Here's what happens when you drink sparkling water every day

Sparkling water is all the rage these days. Case in point: SodaStream, which allows users to make their own sparkling water out of water from the tap, was sold to Pepsi in 2018 for $3.2 billion (via CNBC).

Plain sparkling water sales in the United States have jumped from $1.82 billion in 2015 to $2.74 billion in 2019 and are expected to continue to rise (via Statistica). Flavored sparkling water sales rose as well from $1.75 billion in 2015 to $3.05 billion in 2019. Many people guzzle sparkling water because it doesn't contain any calories or sweeteners like juice or sugar. But too much of anything can have an impact on health, even if it's something as innocuous as water. Here is a look at what will happen if you drink sparkling water every day.

Your teeth will be fine

Perhaps because drinking carbonated sodas is so destructive to the teeth, some people may wonder if drinking large amounts of sparkling water can cause problems for your enamel as well (via Healthline). According to the American Dental Association, although sparkling water has a higher content of acid than tap water or mineral water, it's not enough to pose a risk to your teeth (via Mouth Healthy). A study found that exposing teeth to both regular water and sparkling water had no discernible differences on the enamel. However, citrus-flavored sparkling waters contain higher levels of acid, which can begin to eat away at the enamel. If tangerine or lemon is your preferred flavor, try drinking it all in one sitting or with a meal so that you're not exposing your teeth to acid continuously with little sips throughout the day.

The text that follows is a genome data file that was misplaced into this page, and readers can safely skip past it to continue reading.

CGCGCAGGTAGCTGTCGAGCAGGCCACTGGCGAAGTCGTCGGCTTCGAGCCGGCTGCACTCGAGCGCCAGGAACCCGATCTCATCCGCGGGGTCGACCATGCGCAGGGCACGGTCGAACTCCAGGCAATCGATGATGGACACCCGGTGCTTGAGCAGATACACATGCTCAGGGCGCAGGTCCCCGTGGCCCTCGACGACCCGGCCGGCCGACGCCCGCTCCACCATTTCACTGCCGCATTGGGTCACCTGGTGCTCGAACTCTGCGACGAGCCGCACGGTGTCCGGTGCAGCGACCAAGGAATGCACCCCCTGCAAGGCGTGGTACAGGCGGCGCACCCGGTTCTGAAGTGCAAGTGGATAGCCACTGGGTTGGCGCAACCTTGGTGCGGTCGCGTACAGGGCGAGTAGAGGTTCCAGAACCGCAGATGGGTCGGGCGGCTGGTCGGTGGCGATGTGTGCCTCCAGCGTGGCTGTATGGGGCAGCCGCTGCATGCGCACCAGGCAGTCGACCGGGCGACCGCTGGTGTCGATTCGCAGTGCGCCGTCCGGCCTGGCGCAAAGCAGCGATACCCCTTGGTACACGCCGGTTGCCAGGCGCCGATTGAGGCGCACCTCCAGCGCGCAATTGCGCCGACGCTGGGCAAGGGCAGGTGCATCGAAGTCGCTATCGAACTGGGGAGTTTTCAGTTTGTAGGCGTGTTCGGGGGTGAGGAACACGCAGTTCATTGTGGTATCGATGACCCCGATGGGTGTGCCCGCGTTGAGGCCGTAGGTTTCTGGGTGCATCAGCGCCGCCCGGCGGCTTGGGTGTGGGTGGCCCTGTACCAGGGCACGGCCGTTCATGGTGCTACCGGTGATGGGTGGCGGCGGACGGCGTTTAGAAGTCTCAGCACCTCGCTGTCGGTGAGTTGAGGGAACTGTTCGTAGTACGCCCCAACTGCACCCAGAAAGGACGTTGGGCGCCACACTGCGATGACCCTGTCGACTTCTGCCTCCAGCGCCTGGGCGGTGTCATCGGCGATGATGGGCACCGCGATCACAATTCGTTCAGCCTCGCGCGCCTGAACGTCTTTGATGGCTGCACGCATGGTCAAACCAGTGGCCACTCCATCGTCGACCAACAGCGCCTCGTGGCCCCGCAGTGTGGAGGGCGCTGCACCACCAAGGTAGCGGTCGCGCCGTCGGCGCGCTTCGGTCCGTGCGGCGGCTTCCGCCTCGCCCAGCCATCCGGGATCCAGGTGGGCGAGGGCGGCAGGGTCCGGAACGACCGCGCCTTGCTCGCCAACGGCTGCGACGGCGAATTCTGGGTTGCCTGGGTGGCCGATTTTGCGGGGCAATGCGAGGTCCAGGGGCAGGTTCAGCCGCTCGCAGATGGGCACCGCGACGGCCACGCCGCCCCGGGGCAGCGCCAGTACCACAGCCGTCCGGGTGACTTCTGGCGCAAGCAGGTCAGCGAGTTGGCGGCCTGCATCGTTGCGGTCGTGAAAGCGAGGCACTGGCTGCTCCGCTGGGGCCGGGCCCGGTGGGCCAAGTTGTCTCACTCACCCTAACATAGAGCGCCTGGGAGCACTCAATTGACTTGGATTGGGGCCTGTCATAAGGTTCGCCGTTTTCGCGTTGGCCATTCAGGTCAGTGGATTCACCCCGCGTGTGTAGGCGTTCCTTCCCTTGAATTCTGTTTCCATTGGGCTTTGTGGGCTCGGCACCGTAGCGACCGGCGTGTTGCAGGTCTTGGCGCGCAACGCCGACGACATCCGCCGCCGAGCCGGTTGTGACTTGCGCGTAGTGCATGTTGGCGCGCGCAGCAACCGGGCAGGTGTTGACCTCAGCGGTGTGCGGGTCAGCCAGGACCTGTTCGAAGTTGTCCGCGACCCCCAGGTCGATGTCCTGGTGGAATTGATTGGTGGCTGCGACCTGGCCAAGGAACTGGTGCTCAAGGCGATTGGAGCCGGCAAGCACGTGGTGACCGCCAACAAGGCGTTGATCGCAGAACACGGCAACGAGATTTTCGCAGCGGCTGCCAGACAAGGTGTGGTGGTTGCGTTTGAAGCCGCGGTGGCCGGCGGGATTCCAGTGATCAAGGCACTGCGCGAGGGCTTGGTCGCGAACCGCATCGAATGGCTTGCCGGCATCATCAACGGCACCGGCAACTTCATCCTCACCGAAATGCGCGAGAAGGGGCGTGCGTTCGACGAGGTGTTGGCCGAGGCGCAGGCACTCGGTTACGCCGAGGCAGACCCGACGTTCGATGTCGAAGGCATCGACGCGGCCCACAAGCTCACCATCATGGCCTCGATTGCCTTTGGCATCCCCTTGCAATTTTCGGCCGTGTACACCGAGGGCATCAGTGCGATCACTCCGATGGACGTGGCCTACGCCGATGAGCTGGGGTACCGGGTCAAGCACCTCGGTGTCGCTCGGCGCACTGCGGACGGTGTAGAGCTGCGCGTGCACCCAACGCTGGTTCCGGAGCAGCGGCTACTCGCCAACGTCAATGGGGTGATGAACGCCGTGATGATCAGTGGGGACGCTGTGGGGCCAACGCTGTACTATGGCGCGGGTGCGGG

You'll stay hydrated

The good news for sparkling water drinkers is that the body doesn't discern the difference between carbonated water and non-carbonated water when it comes to hydration. According to an internal medicine doctor, "carbonated water is just as efficient at hydrating the body as plain spring or purified water" (via Scripps). Some have posited that the fizz of sparkling water entices them to drink more of it, thus improving overall hydration, while some think that the carbonation causes people to drink less than the amount of still water they'd normally consume (via Healthline). Meanwhile, the Centers for Disease Control and Prevention actually recommends drinking sparkling water to make water "more exciting." 

You might experience some stomach issues

A large intake of sparkling water is likely going to result in some changes when it comes to how much you burp. Drinking a large amount of sparkling water can sometimes make people feel bloated or gassy and the best way to deal with this problem — if you throw manners out the window — is by belching.

While this is a fairly innocuous effect, some people with stomach issues like Irritable Bowel Syndrome might find that carbonated water bothers the stomach. "If you have IBS [Irritable Bowel Syndrome], carbonated water can irritate your guts," Dr. Lina Velikova said. However, she also pointed out that if you don't have pre-existing stomach problems, carbonated water likely won't pose a problem. In fact, those who don't suffer from gastrointestinal issues may find that sparkling water is actually a good way to settle an occasional upset stomach.